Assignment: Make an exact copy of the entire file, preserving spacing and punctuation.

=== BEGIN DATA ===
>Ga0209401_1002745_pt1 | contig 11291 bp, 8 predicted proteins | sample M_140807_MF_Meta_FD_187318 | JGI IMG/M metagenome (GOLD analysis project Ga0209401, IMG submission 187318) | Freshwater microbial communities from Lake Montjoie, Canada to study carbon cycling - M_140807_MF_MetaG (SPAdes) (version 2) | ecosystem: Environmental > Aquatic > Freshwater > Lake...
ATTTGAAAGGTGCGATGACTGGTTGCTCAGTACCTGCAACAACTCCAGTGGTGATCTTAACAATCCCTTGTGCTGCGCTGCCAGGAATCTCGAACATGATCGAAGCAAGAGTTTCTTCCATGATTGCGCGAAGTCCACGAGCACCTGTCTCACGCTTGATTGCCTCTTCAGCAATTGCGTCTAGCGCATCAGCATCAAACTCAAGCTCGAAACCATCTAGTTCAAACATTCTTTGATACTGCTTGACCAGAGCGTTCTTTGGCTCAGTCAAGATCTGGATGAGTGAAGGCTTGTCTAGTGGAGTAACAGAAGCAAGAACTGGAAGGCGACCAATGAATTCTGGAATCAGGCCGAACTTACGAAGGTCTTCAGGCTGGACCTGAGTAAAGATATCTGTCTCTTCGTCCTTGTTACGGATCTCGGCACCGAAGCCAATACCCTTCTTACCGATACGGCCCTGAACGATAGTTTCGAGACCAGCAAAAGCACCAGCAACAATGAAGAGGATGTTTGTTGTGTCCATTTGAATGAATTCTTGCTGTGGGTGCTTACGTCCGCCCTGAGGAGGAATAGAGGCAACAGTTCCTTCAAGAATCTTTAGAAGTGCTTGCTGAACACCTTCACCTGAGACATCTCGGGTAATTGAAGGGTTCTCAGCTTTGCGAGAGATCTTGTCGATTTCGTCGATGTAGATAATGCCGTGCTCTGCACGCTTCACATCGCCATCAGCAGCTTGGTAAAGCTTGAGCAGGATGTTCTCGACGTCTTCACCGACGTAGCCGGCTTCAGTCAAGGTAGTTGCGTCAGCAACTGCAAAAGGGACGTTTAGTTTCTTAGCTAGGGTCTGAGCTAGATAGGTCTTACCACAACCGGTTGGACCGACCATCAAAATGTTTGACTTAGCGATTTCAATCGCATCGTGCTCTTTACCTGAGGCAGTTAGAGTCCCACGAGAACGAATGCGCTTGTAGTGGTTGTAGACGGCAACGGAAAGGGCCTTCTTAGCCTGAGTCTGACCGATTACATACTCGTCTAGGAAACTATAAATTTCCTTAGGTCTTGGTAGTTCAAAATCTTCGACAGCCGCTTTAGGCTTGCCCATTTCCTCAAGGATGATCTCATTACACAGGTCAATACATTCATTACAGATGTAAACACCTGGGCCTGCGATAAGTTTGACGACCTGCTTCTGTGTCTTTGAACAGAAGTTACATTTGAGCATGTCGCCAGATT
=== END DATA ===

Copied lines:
>Ga0209401_1002745_pt1 | contig 11291 bp, 8 predicted proteins | sample M_140807_MF_Meta_FD_187318 | JGI IMG/M metagenome (GOLD analysis project Ga0209401, IMG submission 187318) | Freshwater microbial communities from Lake Montjoie, Canada to study carbon cycling - M_140807_MF_MetaG (SPAdes) (version 2) | ecosystem: Environmental > Aquatic > Freshwater > Lake...
ATTTGAAAGGTGCGATGACTGGTTGCTCAGTACCTGCAACAACTCCAGTGGTGATCTTAACAATCCCTTGTGCTGCGCTGCCAGGAATCTCGAACATGATCGAAGCAAGAGTTTCTTCCATGATTGCGCGAAGTCCACGAGCACCTGTCTCACGCTTGATTGCCTCTTCAGCAATTGCGTCTAGCGCATCAGCATCAAACTCAAGCTCGAAACCATCTAGTTCAAACATTCTTTGATACTGCTTGACCAGAGCGTTCTTTGGCTCAGTCAAGATCTGGATGAGTGAAGGCTTGTCTAGTGGAGTAACAGAAGCAAGAACTGGAAGGCGACCAATGAATTCTGGAATCAGGCCGAACTTACGAAGGTCTTCAGGCTGGACCTGAGTAAAGATATCTGTCTCTTCGTCCTTGTTACGGATCTCGGCACCGAAGCCAATACCCTTCTTACCGATACGGCCCTGAACGATAGTTTCGAGACCAGCAAAAGCACCAGCAACAATGAAGAGGATGTTTGTTGTGTCCATTTGAATGAATTCTTGCTGTGGGTGCTTACGTCCGCCCTGAGGAGGAATAGAGGCAACAGTTCCTTCAAGAATCTTTAGAAGTGCTTGCTGAACACCTTCACCTGAGACATCTCGGGTAATTGAAGGGTTCTCAGCTTTGCGAGAGATCTTGTCGATTTCGTCGATGTAGATAATGCCGTGCTCTGCACGCTTCACATCGCCATCAGCAGCTTGGTAAAGCTTGAGCAGGATGTTCTCGACGTCTTCACCGACGTAGCCGGCTTCAGTCAAGGTAGTTGCGTCAGCAACTGCAAAAGGGACGTTTAGTTTCTTAGCTAGGGTCTGAGCTAGATAGGTCTTACCACAACCGGTTGGACCGACCATCAAAATGTTTGACTTAGCGATTTCAATCGCATCGTGCTCTTTACCTGAGGCAGTTAGAGTCCCACGAGAACGAATGCGCTTGTAGTGGTTGTAGACGGCAACGGAAAGGGCCTTCTTAGCCTGAGTCTGACCGATTACATACTCGTCTAGGAAACTATAAATTTCCTTAGGTCTTGGTAGTTCAAAATCTTCGACAGCCGCTTTAGGCTTGCCCATTTCCTCAAGGATGATCTCATTACACAGGTCAATACATTCATTACAGATGTAAACACCTGGGCCTGCGATAAGTTTGACGACCTGCTTCTGTGTCTTTGAACAGAAGTTACATTTGAGCATGTCGCCAGATT